Mildenhall Airmen help preserve RAF museum
By Staff Sgt. Micaiah Anthony, 100th Air Refueling Wing Public Affairs
/ Published July 22, 2016
RAF MILDENHALL, England-- --
RAF MILDENHALL, England-- Back when a gallon of gas cost 15 cents and a person could purchase a new car for a little over $1,000 - U.S. Army Air Corp Airmen roamed the base at RAF Rougham, England. Fast forward 71 years, and a group of U.S. Air Force Airmen returned with a new mission.
On July 17, 2016, Airmen from Team Mildenhall’s Air Force Sergeants’ Association visited the now RAF Rougham Tower Museum to help maintain the facility’s estates.
“We researched and found several museums around Suffolk, so we decided to reach out to the Rougham Tower Museum,” said Tech. Sgt. Javier Mejia, 100th Air Refueling Wing readiness inspector. “We decided to use this former base because of the history that it contains and how it relates to our history as being the Bloody Hundredth.”
The small group of volunteers helped out by performing minor landscaping.
“They did an awful lot of manual work here today,” said Michael Brundle, RAF Rougham Tower Museum guide. “They cleared weeds out of the old tarmac and edged up the grass along the sidewalks. It’s great to see Airmen back on the grounds.”
At the museum, visitors can walk through the World War II era tower and see everything from uniforms worn in that time period to equipment that was aboard the aircraft stationed there. Guests can even take a close look at a simulator that pilots used for training.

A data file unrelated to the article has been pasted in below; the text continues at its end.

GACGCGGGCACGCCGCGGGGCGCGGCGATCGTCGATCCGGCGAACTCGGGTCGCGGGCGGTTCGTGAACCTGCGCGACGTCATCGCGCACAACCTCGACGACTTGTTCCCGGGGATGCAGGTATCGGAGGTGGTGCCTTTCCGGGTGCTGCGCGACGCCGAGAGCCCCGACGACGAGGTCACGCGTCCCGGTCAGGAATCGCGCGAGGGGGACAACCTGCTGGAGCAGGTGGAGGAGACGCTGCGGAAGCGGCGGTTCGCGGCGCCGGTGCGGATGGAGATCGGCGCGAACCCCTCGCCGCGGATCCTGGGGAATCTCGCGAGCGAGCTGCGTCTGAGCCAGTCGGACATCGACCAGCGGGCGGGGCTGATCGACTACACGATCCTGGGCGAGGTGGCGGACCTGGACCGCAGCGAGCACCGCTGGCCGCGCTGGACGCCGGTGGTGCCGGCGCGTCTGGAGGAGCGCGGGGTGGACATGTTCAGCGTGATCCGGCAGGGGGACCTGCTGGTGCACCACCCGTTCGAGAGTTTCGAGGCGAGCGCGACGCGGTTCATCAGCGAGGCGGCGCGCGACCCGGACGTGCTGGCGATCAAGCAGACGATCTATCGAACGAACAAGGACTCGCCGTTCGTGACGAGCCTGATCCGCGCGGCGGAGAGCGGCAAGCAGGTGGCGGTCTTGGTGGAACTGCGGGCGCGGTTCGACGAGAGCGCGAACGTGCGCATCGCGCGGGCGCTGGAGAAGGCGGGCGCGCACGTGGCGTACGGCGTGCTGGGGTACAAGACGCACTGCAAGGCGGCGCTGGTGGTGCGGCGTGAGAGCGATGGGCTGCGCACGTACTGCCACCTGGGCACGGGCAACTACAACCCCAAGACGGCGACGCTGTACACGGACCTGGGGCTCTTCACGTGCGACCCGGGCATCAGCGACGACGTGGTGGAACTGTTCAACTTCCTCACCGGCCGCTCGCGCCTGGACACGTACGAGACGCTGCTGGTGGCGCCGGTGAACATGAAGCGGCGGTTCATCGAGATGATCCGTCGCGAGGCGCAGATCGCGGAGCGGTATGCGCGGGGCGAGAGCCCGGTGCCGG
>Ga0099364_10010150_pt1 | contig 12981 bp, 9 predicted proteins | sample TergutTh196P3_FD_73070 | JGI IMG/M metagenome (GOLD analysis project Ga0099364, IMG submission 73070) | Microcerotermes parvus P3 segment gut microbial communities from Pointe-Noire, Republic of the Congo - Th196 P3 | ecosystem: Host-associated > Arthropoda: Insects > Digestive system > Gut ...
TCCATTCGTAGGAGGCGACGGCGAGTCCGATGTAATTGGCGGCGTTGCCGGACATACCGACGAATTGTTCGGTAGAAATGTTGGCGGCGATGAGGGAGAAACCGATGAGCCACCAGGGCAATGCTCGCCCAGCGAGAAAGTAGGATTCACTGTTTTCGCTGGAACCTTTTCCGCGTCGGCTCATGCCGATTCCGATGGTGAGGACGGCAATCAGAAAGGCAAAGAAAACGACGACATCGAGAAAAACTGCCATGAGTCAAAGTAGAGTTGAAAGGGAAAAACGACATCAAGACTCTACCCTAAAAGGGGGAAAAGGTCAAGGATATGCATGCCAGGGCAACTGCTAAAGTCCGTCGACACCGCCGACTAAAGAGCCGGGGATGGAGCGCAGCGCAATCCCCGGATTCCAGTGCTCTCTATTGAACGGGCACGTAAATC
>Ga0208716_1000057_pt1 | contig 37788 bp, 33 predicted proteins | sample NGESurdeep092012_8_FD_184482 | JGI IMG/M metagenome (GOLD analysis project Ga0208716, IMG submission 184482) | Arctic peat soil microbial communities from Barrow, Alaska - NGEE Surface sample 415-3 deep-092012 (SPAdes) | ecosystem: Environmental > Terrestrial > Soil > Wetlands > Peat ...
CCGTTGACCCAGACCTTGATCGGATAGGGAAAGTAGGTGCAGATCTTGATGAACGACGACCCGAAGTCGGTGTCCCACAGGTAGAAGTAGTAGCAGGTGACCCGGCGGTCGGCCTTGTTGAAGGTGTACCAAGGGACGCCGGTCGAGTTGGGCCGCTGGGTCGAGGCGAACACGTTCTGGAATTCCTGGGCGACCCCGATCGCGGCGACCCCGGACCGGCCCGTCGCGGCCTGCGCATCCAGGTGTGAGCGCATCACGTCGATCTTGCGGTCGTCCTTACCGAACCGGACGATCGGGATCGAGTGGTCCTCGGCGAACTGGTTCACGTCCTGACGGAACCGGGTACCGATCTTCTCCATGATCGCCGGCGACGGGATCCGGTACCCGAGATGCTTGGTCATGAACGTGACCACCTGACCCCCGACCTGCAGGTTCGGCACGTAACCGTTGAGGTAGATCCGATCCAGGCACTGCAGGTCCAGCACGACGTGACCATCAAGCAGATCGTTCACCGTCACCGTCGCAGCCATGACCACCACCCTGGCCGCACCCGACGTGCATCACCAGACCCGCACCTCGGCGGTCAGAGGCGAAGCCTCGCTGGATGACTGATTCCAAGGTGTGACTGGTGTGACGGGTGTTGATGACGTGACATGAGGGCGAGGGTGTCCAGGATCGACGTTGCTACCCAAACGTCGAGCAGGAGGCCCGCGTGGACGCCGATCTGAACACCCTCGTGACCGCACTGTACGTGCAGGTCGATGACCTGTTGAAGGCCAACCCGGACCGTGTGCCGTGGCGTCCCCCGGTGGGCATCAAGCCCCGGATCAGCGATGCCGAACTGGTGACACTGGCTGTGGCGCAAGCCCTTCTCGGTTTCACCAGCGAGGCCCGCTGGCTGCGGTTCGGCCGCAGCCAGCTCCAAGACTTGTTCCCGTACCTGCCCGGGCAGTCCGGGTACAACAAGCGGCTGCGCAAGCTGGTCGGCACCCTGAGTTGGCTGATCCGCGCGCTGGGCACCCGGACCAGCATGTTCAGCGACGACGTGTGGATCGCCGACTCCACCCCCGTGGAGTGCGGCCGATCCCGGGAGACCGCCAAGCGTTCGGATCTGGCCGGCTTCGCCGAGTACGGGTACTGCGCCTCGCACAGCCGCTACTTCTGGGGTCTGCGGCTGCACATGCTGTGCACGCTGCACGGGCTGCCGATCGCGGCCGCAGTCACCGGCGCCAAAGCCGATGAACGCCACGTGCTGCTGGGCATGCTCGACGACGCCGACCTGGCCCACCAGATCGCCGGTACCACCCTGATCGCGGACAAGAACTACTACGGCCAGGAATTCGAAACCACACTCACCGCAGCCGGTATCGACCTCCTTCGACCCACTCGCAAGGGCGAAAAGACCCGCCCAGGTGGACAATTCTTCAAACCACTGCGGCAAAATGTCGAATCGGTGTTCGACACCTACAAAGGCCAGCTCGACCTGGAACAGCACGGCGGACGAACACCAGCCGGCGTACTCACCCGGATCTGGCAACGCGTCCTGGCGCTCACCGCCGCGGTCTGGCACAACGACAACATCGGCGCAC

“During tours, I used to tell visitors that the simulator doesn’t work. I’d tell them ‘this is what a linked trainer looks like,” recounted Brundle. “We didn’t even ask them to fix the flight simulator and before I knew it they got it fixed.”
Once Mejia had heard about the downed trainer, he and Tech. Sgt. Victor Reyes, 352nd Special Operations Maintenance Group quality assurance chief inspector, sprang into action and put their combined knowledge, skills and experience in maintenance and civil engineering to work.
“The simulator hadn’t worked for years,” Mejia said. “We found that it was an electronic problem so we fixed it.”
Through volunteering, Airmen got a glimpse of what military life was like there in the early 1940s.
“The sacrifices made by all of the Airmen in WWII are unimaginable,” said Tech. Sgt. David West, 100th Civil Engineer Squadron commander support staff NCO. “It’s really humbling to be able to come out here and help.”